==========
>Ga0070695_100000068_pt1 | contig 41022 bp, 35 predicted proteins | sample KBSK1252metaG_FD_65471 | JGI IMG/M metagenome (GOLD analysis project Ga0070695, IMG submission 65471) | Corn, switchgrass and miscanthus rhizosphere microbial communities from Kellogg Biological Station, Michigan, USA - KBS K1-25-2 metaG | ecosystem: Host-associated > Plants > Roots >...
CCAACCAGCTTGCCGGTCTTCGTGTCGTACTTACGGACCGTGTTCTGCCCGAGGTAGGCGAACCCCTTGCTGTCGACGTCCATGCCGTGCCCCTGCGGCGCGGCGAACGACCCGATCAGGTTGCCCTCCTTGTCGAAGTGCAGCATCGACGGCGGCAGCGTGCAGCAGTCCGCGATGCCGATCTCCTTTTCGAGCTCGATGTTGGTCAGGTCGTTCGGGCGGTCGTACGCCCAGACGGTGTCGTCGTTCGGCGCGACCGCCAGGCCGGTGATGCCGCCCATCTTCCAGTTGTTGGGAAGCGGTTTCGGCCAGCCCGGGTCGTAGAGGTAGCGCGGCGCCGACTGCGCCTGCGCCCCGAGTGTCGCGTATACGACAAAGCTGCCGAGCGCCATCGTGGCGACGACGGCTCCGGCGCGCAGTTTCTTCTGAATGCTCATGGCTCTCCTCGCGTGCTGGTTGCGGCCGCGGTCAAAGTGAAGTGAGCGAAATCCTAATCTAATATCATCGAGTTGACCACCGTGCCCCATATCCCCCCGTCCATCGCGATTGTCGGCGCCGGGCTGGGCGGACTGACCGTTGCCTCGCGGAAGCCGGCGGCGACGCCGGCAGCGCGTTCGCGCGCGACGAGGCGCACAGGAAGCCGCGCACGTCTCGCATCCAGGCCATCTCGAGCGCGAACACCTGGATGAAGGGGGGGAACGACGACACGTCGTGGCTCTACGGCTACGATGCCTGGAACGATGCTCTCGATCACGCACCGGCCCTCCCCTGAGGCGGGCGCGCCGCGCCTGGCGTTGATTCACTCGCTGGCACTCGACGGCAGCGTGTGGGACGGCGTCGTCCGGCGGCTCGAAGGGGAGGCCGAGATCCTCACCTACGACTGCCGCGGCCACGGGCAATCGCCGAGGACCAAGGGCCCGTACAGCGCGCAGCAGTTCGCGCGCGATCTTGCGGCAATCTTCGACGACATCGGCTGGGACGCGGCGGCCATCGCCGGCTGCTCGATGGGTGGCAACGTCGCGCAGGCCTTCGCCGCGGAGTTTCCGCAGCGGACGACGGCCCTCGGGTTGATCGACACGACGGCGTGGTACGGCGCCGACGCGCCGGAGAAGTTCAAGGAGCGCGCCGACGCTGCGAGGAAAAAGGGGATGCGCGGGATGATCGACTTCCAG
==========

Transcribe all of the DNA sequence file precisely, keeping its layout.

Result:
>Ga0070695_100000068_pt1 | contig 41022 bp, 35 predicted proteins | sample KBSK1252metaG_FD_65471 | JGI IMG/M metagenome (GOLD analysis project Ga0070695, IMG submission 65471) | Corn, switchgrass and miscanthus rhizosphere microbial communities from Kellogg Biological Station, Michigan, USA - KBS K1-25-2 metaG | ecosystem: Host-associated > Plants > Roots >...
CCAACCAGCTTGCCGGTCTTCGTGTCGTACTTACGGACCGTGTTCTGCCCGAGGTAGGCGAACCCCTTGCTGTCGACGTCCATGCCGTGCCCCTGCGGCGCGGCGAACGACCCGATCAGGTTGCCCTCCTTGTCGAAGTGCAGCATCGACGGCGGCAGCGTGCAGCAGTCCGCGATGCCGATCTCCTTTTCGAGCTCGATGTTGGTCAGGTCGTTCGGGCGGTCGTACGCCCAGACGGTGTCGTCGTTCGGCGCGACCGCCAGGCCGGTGATGCCGCCCATCTTCCAGTTGTTGGGAAGCGGTTTCGGCCAGCCCGGGTCGTAGAGGTAGCGCGGCGCCGACTGCGCCTGCGCCCCGAGTGTCGCGTATACGACAAAGCTGCCGAGCGCCATCGTGGCGACGACGGCTCCGGCGCGCAGTTTCTTCTGAATGCTCATGGCTCTCCTCGCGTGCTGGTTGCGGCCGCGGTCAAAGTGAAGTGAGCGAAATCCTAATCTAATATCATCGAGTTGACCACCGTGCCCCATATCCCCCCGTCCATCGCGATTGTCGGCGCCGGGCTGGGCGGACTGACCGTTGCCTCGCGGAAGCCGGCGGCGACGCCGGCAGCGCGTTCGCGCGCGACGAGGCGCACAGGAAGCCGCGCACGTCTCGCATCCAGGCCATCTCGAGCGCGAACACCTGGATGAAGGGGGGGAACGACGACACGTCGTGGCTCTACGGCTACGATGCCTGGAACGATGCTCTCGATCACGCACCGGCCCTCCCCTGAGGCGGGCGCGCCGCGCCTGGCGTTGATTCACTCGCTGGCACTCGACGGCAGCGTGTGGGACGGCGTCGTCCGGCGGCTCGAAGGGGAGGCCGAGATCCTCACCTACGACTGCCGCGGCCACGGGCAATCGCCGAGGACCAAGGGCCCGTACAGCGCGCAGCAGTTCGCGCGCGATCTTGCGGCAATCTTCGACGACATCGGCTGGGACGCGGCGGCCATCGCCGGCTGCTCGATGGGTGGCAACGTCGCGCAGGCCTTCGCCGCGGAGTTTCCGCAGCGGACGACGGCCCTCGGGTTGATCGACACGACGGCGTGGTACGGCGCCGACGCGCCGGAGAAGTTCAAGGAGCGCGCCGACGCTGCGAGGAAAAAGGGGATGCGCGGGATGATCGACTTCCAG